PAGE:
Performance results were based on standard scores, which do not take into account the children's ages. When using the N-scale (age-adjusted), significant differences (P = .001) were found between the DT and SPD groups in mobility for both functional skills and caregiver assistance. Adjusting for age, no difference was found between SPD and PD groups in the amount of caregiver assistance required for self-care. All other comparisons using the N-scale revealed similar results to those using the standard Z-scale.
This study emphasized assessment of functional performance of children with SPD. A more in-depth investigation of complex functional activities was conducted. Using an analysis of covariance with age as a covariate, comparisons were made between the SPD and DT groups and between the SPD and PD groups in functional activities within each PEDI domain. Initial analysis of group comparisons showed a significant difference (P = .001) for all comparisons; that is, 8 activities in self-care domain, 7 in mobility, and 5 in social function.
Further analysis using a Bonferroni adjustment for multiple comparisons demonstrated that SPD and DT differed significantly in self-care (grooming, dressing upper body, bladder, and bowel; P = .021, .026, .008, and .013, respectively) and social function (peer play and safety; P = 0.016 and 0.001, respectively). See Tables 3 and 4. The 2 groups did not differ in any of the complex activities within the mobility domain (see Table 5). The results for the SPD and PD groups reveal significant differences in all complex activities in the mobility domain (P = .001). These groups differed significantly in 5 of 8 activities in the self-care domain (eating, grooming, bathing, dressing lower body, and toileting; P = .001, .016, .001, .001, and .001, respectively) and 3 of 5 activities in social function (expression, joint problem solving, peer play; P = .001, .023, and .033, respectively). See Tables 3 and 4.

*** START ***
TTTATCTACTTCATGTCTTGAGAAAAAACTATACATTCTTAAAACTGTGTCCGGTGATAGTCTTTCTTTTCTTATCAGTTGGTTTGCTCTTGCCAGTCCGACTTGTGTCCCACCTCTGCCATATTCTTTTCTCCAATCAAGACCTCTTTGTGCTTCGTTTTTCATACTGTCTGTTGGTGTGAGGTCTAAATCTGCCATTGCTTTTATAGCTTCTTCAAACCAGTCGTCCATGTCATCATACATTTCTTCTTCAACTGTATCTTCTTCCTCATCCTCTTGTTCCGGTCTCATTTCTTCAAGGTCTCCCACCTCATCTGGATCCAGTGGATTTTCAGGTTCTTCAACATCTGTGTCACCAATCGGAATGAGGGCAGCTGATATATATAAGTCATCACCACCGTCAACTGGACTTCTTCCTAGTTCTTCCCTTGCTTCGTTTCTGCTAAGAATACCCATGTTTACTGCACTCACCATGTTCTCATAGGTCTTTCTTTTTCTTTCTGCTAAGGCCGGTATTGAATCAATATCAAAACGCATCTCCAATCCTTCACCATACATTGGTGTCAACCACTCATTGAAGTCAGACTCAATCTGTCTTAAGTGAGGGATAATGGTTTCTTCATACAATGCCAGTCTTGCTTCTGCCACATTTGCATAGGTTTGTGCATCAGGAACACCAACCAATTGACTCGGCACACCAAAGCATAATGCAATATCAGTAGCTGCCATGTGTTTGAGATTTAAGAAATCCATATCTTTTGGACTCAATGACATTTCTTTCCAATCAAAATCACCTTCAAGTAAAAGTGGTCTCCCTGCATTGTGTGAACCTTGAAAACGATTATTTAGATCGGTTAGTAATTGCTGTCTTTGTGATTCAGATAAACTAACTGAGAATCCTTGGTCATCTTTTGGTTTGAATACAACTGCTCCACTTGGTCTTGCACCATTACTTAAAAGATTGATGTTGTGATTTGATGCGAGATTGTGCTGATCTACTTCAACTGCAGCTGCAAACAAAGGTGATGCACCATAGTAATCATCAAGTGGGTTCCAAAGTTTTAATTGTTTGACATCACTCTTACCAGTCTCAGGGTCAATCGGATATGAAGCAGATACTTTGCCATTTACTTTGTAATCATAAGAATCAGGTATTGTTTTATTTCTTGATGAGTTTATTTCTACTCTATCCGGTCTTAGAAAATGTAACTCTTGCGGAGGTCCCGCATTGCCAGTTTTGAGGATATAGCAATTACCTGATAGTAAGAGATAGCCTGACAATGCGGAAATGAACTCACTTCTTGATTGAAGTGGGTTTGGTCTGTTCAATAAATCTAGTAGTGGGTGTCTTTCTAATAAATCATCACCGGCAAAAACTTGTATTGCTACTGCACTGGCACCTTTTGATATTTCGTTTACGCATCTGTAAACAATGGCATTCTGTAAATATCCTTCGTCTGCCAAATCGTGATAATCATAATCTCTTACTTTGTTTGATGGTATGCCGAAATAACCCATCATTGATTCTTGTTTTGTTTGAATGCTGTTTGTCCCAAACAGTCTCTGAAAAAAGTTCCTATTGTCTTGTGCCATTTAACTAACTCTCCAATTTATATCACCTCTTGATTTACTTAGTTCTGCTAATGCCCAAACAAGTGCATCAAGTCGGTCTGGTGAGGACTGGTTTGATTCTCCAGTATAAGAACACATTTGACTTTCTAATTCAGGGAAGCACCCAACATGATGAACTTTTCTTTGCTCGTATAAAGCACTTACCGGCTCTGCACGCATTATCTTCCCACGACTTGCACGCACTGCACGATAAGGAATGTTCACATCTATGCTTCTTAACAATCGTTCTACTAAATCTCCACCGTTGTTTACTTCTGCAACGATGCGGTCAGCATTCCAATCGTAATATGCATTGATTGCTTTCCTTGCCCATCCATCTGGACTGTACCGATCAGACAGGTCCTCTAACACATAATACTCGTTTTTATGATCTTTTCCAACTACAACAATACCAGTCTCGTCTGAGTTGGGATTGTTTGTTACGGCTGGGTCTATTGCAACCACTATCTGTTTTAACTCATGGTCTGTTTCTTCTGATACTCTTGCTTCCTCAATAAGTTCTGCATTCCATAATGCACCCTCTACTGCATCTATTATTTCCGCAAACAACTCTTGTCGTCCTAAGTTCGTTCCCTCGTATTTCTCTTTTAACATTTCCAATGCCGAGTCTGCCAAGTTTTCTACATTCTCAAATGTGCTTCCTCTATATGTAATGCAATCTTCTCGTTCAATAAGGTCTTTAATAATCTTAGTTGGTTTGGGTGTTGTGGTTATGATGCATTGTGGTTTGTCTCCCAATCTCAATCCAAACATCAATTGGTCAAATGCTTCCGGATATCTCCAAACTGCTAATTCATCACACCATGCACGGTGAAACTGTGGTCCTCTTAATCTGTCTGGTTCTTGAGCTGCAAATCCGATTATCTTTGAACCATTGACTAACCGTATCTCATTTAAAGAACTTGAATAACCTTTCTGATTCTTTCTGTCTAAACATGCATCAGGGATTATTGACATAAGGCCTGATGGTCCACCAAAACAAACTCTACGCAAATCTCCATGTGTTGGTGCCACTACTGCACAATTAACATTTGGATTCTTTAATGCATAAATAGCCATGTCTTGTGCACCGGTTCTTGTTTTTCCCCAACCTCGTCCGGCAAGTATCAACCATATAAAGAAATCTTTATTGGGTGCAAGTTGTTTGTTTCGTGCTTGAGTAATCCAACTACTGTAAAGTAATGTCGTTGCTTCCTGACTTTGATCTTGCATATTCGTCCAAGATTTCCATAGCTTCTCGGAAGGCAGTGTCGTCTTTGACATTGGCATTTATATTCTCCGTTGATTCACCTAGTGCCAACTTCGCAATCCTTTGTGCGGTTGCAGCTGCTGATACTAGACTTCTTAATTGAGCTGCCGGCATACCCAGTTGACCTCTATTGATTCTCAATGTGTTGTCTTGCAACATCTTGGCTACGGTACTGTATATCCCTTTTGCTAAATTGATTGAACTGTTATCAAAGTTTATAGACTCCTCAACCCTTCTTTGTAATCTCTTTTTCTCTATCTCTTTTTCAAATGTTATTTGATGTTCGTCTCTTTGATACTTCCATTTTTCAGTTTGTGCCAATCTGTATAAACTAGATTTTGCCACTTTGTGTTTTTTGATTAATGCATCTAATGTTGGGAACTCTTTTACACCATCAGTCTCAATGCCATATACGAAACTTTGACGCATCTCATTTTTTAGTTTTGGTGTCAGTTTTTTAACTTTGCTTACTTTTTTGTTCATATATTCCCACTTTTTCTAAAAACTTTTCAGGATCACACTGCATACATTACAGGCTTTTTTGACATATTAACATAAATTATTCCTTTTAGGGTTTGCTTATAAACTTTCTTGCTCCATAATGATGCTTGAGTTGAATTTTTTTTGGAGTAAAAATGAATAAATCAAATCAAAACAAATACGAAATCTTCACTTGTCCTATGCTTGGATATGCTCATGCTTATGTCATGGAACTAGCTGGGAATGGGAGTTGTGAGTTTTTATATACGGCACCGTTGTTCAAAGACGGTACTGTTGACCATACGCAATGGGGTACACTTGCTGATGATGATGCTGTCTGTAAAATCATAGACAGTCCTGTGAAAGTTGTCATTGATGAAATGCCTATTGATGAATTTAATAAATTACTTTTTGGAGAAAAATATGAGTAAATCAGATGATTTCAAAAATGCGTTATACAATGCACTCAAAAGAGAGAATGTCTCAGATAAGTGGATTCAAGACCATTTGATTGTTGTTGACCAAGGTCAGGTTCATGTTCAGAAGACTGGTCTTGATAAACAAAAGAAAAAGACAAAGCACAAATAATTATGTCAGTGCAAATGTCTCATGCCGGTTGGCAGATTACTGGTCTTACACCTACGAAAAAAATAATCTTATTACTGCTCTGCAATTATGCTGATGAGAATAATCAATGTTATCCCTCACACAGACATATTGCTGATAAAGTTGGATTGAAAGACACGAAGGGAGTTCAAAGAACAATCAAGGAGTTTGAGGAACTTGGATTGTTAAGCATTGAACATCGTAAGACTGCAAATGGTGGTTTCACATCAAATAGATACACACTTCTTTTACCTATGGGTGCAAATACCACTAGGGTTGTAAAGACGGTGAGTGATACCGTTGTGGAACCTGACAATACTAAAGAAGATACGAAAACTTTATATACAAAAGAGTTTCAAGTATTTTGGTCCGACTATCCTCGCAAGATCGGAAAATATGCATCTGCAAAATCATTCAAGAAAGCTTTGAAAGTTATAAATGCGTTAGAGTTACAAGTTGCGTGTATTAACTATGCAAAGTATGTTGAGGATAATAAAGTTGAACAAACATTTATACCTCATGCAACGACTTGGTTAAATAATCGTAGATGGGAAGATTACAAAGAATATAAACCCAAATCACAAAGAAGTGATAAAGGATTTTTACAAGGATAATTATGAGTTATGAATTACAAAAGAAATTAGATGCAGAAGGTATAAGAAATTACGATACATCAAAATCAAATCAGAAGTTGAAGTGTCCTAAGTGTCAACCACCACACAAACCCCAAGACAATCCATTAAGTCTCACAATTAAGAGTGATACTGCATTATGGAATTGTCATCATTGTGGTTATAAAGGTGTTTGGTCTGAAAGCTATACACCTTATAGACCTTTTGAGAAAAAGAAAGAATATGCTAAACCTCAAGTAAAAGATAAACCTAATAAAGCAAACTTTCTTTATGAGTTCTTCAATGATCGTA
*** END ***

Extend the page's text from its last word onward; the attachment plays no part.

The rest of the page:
In the 1960s, Jean Ayres described behavior patterns in school-aged children with learning disabilities. She identified immature behavior and motor patterns that interfered with the child's participation primarily in the school setting. These children demonstrated behaviors such as distress with face washing, bathing routines and dressing; they avoided jumping and climbing; exhibited an irrational fear of falling; were apt to be stubborn and uncooperative; and showed speech development problems that affected socialization.20 Ayres related symptoms of sensory dysfunction to the child's daily tasks.21 Even today, children diagnosed with SPD display these behaviors.
Our intent was to investigate functional skills and amount of caregiver assistance in children between 1 and 7 years. We examined specific daily living skills to determine whether the SPD group's capability matched children DT and/or with PD. We also analyzed caregiver assistance scores to determine differences between the groups. An exhaustive search of the literature found few studies that investigated functional performance in young children (younger than 5 years) with SPD. One previous study that focused on functional performance was conducted on school-aged children with developmental coordination disorders.22 A few researchers examined motor performance in children with ASD that included SPD.23–25
Our data revealed that the SPD group demonstrated lower performance in the self-care domain when compared with children who were DT. Children with SPD fell behind in self-care activities of grooming, dressing upper body, bowel, and bladder. These findings are similar to Ayres' observations of children with learning disabilities.20 The SPD group did not differ significantly from children in the PD group on 3 of these activities (dressing upper body, bowel, and bladder), suggesting that children with SPD have similar limitations in self-care capability as children with PD. Further investigation including item analyses of self-care issues for SPD and PD groups may demonstrate whether the limitations are sensory or motor driven.